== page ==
It’s possible that I’m assuming too much here. But what certainly was apparent was a perception of Muslims as ‘other’. They all come from ‘somewhere else’, somewhere outside the UK and in the Middle East. They don’t really belong; they’re not the same as us. What I tried to get across in my own fairly lengthy comment was that they are the same as us. I have lots of Muslim friends and I know for a fact that they have the same feelings, problems, joys and sadnesses as the rest of us. And why wouldn’t they have? Islam is less than two thousand years old; Homo sapiens sapiens is two hundred thousand years old. Many of my Muslim friends love much of British culture, and they live British lives in almost every respect. It’s the current British wars they don’t like – and with good reason. My ‘English’ friends decried the crimes of 9/11 and 7/7, but made no mention of the torture, the massacres, the imprisonments without trial, and the bombings of towns and villages committed by Western forces. If we don’t try to understand the point of view of the poppy-burners as well as the points of view of many other Muslims (and non-Muslim peace activists, come to that!), and if instead we generalise from the more sensational actions of the few that reach the mainstream media, then what we are doing is widening the gulf between communities. We are separating certain people off as ‘other’, and projecting all our fears and prejudices onto them. Far from recognising that we are all human, and that all sides in war commit crimes just as the majority of all people do good, we are decreasing understanding and increasing the potential for anger, misunderstanding and hate. We are wasting an opportunity to help us grow as a species, and decrease the amount of conflict and destruction in the world. What a loss! What a tragic mistake!

Taking part in this discussion thread was distressing for me because some of the participants were friends. It was difficult to hear such disturbing views uttered by friends, who I know to be good people, living quiet lives and doing harm to no one. It’s a worrying thought, really. If ordinary, decent people are capable of stereotyping and generalising a cultural or religious group in such negative ways, then it’s not just the EDL and the British Nazi Party we have to worry about. And history shows us this. Hitler probably couldn’t have committed the worst atrocities of Nazism – or at least, not so easily – had it not been for the prejudices of ordinary, decent Germans that were just waiting to be exploited. He manipulated his own people through clever use of the media; and this too we can see today, if in a more subtle and gradual fashion. No country is immune from racism and fascism. There are so many parallels between Islamophobia and 1930s anti-Semitism, that we have good reason to be worried.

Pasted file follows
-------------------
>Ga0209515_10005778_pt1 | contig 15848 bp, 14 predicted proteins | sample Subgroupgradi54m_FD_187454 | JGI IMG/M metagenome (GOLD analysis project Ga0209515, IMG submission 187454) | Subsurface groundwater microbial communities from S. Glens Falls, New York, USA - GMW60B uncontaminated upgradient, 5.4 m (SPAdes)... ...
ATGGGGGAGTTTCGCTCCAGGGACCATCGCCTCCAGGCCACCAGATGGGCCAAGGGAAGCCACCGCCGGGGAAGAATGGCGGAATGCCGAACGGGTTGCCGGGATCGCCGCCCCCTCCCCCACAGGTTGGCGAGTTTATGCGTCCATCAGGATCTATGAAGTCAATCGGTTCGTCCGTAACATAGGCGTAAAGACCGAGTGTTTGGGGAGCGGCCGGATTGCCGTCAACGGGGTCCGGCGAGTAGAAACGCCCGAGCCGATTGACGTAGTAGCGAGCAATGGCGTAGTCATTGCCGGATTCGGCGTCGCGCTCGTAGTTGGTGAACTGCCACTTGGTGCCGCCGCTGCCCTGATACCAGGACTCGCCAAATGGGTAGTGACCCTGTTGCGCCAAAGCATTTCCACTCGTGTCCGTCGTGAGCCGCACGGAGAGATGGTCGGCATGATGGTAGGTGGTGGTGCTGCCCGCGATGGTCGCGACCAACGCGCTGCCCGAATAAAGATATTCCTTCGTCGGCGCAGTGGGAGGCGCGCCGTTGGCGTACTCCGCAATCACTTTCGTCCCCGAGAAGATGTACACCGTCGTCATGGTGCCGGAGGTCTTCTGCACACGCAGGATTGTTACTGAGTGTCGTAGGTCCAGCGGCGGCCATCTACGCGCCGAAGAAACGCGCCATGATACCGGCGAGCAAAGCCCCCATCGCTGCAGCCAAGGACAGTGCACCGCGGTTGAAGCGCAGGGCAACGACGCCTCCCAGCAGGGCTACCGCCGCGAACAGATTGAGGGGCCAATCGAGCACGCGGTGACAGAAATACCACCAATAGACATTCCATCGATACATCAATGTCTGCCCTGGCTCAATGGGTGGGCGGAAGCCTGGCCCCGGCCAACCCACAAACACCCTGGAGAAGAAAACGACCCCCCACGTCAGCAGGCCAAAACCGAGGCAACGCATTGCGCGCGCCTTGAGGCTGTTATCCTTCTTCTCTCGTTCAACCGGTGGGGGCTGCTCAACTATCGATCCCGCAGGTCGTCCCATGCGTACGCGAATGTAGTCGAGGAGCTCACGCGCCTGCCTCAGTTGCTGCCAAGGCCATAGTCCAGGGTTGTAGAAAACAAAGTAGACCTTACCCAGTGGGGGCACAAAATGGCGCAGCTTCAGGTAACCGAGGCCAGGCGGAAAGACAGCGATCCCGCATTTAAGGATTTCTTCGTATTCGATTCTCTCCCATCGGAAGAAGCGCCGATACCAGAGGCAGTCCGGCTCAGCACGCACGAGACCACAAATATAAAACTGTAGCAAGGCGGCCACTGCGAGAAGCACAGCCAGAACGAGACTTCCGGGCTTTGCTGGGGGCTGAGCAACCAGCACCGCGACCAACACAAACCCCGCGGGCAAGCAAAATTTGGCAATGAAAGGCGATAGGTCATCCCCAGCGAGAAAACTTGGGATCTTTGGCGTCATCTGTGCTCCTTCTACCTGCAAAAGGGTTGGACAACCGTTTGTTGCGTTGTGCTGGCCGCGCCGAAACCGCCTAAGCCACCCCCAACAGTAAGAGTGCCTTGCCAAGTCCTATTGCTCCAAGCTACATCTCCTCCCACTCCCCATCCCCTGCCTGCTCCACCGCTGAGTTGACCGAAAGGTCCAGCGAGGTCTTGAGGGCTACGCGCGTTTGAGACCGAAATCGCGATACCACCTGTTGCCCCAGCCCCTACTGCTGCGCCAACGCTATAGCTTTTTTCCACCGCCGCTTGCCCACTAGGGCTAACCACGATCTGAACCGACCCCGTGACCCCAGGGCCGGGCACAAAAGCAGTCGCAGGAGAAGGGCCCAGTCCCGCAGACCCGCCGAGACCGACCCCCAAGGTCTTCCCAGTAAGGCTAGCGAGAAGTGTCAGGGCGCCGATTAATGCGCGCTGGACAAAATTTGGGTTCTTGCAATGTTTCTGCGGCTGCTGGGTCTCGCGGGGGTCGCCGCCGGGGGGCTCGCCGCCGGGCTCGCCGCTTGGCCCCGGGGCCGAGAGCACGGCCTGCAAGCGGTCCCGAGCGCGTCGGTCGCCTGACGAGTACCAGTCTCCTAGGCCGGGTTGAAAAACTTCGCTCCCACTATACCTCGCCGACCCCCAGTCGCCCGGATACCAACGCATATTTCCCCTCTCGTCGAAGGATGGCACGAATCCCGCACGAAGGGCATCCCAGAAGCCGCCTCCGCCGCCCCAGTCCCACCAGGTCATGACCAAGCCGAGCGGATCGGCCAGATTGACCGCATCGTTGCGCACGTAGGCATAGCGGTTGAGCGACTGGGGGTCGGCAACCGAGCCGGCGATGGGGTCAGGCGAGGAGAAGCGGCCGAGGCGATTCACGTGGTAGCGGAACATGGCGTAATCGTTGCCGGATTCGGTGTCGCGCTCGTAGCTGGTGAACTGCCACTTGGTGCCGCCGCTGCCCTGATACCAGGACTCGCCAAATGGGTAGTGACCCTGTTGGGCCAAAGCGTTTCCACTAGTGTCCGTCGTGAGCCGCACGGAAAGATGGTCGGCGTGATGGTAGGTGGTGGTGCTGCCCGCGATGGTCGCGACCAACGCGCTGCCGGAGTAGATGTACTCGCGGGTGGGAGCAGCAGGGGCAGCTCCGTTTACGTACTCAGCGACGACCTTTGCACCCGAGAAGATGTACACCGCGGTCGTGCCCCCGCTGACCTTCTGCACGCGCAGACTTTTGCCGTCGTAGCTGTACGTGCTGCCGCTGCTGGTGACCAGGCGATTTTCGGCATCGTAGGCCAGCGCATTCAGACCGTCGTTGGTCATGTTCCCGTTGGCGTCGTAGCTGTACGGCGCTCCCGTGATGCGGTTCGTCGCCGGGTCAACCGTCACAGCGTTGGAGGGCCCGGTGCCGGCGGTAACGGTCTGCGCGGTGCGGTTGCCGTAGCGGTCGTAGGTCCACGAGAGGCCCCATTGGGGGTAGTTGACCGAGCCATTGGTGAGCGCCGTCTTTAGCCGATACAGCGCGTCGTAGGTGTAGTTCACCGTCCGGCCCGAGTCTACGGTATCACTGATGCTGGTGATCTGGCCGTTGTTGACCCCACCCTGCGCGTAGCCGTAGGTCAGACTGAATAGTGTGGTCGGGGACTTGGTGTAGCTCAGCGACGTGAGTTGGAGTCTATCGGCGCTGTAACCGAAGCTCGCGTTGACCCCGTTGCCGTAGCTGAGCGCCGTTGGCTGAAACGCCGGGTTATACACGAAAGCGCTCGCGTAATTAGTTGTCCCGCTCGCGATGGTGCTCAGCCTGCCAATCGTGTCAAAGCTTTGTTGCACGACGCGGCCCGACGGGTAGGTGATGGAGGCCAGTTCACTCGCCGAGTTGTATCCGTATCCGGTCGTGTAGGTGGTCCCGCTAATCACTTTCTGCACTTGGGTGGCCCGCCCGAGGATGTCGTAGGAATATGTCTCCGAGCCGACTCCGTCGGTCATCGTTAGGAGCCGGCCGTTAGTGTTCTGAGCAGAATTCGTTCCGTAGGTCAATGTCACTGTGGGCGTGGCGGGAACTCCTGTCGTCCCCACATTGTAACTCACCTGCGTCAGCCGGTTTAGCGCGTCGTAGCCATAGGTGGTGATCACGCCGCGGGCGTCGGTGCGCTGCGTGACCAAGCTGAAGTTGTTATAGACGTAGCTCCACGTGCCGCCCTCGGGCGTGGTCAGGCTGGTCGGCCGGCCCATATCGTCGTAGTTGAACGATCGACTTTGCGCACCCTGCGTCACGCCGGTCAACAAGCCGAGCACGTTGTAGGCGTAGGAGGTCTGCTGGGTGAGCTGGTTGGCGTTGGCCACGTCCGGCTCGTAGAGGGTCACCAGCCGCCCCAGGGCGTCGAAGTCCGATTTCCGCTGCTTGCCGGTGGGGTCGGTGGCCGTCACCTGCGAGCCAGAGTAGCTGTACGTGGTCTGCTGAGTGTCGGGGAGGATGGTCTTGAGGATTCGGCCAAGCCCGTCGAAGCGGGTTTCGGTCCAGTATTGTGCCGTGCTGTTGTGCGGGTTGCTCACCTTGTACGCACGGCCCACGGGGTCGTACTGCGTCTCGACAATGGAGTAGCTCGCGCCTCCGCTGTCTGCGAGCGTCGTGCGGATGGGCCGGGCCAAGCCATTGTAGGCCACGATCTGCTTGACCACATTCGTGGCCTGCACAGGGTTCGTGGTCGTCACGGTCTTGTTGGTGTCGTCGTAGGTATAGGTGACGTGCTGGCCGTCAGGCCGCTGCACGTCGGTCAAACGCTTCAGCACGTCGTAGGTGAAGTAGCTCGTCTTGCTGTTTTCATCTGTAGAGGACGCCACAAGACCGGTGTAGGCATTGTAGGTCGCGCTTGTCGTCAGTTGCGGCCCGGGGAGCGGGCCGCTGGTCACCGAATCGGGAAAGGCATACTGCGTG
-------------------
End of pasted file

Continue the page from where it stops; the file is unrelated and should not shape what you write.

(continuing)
And there’s another aspect. If ordinary, decent Brits are capable of such confused prejudices, what about their relatives in the armed forces, who are trained to kill the enemy? If they too have the same conscious or unconscious generalisations about who the enemy is (are they only people with guns and bombs, or are they Muslims generally?), then it’s no wonder that massacres happen, that killing is sometimes indiscriminate, that civilians are inadequately protected and sometimes actually targeted. I’m not accusing my friends’ kids of committing war crimes. But why do war crimes happen? And it may be that I’ve read too much into the whole discussion, and that the participants’ prejudices only referred to the poppy-burners, or actual terrorists. But if that’s the case, then why do they so fervently support the actions of the military, who have - far too often for it to be an occasional fluke tragedy - reduced men, women and children to ashes and scattered body parts?

I am, thankfully, still friends with my friends – I hope. But the episode left a nasty taste in my mouth. How many people in this country agree with them? If it’s a large proportion, then the potential for understanding and bridge-building between communities, and for recognising what unites us rather than what separates us, doesn’t look very hopeful.